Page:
Names And Things, Understanding And Remembering

Humans, if they are to function as intelligent beings, must trust their abilities to comprehend and judge. And their ability to do that rests upon their cognition – their reasoning – operating in ways that don’t overburden and misdirect them. Without that, they are doomed to confusion, overload and self-doubt over all their lives.

Unfortunately, the roots of traditional education work against natural processes. And so, both parents and independent educators need to turn this around, teaching children in ways that develop their natural operations rather than subduing and excluding them.

I am trying not to be flamboyant, but I’m not finding a softer way of saying this that doesn’t turn into a lie. The fact is that modern education is organized around the needs of those who sit at the tops of hierarchies, and not around the needs of children. For the good of the human species, this needs to change. Now.

Memorize And Repeat

One of the more important short phrases of the past thousand years came from Francis Bacon, who said, “Nature, to be commanded, must be obeyed.” What he meant was this:

Nature simply is. So, if we wish to use it, we must first accept it as it is.

That is precisely the first choice we must make for the education of children. We must develop what they are, not try to shove them into contrary molds, like that of the obedient drone, taking orders and robotically pursuing them.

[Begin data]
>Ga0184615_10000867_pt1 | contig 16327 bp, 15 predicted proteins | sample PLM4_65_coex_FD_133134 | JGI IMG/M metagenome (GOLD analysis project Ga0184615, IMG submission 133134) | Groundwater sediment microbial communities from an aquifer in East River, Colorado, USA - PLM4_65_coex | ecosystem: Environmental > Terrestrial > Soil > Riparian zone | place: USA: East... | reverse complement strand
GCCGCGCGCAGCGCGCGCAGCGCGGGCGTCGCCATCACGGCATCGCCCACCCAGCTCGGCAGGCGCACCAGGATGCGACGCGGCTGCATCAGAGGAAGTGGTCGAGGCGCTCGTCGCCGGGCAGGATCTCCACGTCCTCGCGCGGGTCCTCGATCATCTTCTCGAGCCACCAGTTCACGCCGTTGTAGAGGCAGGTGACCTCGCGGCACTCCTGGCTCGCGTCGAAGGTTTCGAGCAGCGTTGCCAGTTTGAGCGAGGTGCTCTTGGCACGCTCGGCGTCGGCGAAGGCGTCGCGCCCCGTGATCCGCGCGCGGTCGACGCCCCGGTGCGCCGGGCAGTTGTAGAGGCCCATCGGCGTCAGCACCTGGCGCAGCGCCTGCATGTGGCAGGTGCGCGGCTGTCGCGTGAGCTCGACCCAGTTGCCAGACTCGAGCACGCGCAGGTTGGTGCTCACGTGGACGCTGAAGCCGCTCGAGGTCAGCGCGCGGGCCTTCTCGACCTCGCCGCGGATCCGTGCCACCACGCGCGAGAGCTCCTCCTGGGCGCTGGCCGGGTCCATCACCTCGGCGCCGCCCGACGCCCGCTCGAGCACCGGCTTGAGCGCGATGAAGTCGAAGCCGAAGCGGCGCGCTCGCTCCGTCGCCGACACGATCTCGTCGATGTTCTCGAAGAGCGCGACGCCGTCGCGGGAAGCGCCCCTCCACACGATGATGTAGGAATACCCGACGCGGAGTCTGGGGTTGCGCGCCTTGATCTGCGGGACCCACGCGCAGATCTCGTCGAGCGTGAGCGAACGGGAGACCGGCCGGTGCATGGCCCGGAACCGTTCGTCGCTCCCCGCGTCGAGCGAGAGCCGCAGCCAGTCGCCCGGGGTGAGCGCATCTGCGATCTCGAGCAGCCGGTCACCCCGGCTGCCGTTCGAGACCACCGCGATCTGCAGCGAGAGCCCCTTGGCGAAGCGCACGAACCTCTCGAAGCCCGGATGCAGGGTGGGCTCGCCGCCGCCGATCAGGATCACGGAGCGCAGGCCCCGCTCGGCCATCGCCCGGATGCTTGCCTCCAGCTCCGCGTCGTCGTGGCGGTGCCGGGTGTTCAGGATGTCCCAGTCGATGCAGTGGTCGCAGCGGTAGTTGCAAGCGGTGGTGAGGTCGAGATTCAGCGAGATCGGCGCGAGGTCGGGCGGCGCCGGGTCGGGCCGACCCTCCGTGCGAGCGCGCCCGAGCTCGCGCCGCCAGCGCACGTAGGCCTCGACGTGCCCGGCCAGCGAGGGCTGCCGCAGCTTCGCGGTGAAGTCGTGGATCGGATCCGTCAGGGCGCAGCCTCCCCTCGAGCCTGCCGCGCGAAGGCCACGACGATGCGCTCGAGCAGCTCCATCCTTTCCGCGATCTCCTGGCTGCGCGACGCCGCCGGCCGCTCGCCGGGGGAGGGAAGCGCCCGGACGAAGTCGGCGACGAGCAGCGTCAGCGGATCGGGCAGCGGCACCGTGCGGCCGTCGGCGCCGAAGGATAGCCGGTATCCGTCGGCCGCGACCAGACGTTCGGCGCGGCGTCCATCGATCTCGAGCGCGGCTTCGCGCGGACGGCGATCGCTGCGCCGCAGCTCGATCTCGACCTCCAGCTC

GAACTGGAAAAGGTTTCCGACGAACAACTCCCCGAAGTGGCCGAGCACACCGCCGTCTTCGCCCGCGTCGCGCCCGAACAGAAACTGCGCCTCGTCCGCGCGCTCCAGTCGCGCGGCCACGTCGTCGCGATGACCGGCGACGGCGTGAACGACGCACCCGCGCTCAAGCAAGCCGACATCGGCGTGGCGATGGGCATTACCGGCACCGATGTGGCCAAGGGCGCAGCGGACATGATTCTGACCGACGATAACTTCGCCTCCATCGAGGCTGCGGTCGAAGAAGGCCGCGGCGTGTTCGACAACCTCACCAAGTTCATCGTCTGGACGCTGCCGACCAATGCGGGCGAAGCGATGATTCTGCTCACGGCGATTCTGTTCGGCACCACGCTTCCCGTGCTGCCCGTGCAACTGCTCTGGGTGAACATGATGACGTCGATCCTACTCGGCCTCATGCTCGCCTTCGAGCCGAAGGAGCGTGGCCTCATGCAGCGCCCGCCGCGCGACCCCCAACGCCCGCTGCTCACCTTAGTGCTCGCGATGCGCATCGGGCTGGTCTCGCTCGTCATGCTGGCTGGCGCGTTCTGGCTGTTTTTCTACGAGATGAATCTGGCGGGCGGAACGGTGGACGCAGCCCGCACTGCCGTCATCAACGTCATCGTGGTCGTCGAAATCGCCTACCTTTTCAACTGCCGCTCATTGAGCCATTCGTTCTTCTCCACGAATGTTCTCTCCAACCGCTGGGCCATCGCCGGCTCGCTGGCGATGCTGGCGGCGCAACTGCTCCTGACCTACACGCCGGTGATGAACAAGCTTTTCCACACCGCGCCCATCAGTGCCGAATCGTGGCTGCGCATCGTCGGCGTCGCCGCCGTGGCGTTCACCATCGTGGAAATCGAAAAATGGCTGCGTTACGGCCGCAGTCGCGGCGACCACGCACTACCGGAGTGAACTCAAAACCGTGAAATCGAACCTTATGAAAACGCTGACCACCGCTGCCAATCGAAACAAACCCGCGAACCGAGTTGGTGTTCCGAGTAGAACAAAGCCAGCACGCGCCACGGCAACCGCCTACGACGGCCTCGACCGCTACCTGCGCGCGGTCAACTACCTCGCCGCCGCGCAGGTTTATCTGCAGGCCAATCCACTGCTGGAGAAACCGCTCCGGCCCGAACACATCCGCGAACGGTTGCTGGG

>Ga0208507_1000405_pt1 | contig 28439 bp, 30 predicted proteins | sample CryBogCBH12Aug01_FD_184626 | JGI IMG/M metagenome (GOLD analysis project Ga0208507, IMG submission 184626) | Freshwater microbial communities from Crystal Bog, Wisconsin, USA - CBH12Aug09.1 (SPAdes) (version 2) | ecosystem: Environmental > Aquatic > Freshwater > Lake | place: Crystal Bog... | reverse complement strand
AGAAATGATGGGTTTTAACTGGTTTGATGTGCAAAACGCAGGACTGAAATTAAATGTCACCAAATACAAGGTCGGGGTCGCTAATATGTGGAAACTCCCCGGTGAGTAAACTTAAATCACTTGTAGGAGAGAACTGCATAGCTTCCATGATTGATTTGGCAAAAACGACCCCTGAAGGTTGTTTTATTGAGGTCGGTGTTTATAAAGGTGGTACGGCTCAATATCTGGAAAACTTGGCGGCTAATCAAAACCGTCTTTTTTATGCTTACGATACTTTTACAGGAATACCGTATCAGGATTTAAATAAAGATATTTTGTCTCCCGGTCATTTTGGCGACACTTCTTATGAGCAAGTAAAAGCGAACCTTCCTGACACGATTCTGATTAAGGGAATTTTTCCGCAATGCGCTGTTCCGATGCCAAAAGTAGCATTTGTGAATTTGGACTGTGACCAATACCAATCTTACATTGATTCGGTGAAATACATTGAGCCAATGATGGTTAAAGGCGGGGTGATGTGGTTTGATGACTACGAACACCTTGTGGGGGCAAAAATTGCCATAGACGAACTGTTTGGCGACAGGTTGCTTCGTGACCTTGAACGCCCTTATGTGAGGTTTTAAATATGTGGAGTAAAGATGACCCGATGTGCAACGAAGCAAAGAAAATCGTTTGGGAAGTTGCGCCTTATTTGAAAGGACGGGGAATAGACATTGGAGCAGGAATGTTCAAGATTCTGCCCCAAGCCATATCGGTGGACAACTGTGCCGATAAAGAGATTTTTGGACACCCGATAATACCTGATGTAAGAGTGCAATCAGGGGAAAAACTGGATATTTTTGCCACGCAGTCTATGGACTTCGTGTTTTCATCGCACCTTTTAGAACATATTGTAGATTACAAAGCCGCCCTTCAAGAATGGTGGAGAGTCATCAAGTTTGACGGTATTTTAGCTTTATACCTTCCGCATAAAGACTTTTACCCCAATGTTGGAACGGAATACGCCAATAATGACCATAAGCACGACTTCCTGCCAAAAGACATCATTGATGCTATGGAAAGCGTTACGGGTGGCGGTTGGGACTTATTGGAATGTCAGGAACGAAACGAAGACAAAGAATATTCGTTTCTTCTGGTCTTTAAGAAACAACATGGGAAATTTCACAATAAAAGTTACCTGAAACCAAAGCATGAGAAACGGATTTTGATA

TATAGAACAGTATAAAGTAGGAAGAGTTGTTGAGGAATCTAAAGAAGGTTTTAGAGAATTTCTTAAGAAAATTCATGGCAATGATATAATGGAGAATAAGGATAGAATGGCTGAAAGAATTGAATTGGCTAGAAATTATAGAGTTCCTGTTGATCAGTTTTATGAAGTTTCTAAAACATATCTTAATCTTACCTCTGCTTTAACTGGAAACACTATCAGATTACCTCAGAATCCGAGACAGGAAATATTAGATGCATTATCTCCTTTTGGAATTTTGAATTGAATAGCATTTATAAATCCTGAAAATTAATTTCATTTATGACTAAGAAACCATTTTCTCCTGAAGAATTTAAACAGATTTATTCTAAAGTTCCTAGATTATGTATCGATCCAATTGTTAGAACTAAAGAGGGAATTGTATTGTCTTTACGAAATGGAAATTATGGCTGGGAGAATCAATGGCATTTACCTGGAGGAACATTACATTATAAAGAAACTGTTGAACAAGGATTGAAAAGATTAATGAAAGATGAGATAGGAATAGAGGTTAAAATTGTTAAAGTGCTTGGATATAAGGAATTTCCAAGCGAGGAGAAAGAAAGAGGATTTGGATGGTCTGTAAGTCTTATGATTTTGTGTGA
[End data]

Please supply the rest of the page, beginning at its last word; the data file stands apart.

Without any serious argument, the standard model of educating children for the past century and more has been “memorize and repeat.” We all know this model, whereby children are given a set of facts to remember, and which they are subsequently tested upon. Those who memorize well get good grades; those who fail to memorize get failing grades.

There is some utility in remembering things, of course, but this model is precisely the wrong way to get it. Memorize-and-repeat is a good model for computers; it is a contrary model for organisms like us. Let me restate that for clarity:

Memorize-and-repeat is unnatural to us. We sensed that as schoolchildren, but the rest of the world was rigged against us, and so we accepted that we were deficient.

But we weren’t deficient; we were, instead, being forced into a contrary model. Now, those of us who are able to comprehend this need to prevent it happening to our children. Yes, there will be times when remembering things matters most, but those are the exceptions, not the rule.

What, then, is the alternative model? Most of us can imagine nothing else than the old one.

The answer is an old one with a tremendous pedigree: First, seek understanding.

What we understand, we remember; and lists of empty facts are of little use. When a child grasps a concept you can see their face light up, as their mind opens and sees. This is true education, and it does not come from rank memorization. As psychiatrist Boris Sidis wrote while “modern education” was forming:

Don’t try to memorize. Just understand, then you can’t help but memorize.

Memorize-and-repeat is a mechanical model, suited to machines, and especially to computers. We, however, are not machines; we are organisms… which is more.

Again, let me make this as clear as I can:

Every healthy human is a natural-born creator. To train such beings in obedience and repetition, to punish them for free and creative thought, is to damage them worse than the feet of ancient Chinese women were damaged by binding.

Children love to learn. That is the flow of energy that we need to use – “obeying nature,” in Bacon’s terms – and not to fight.

Any system of education that fights the inborn processes of human learning, is a system to walk away from.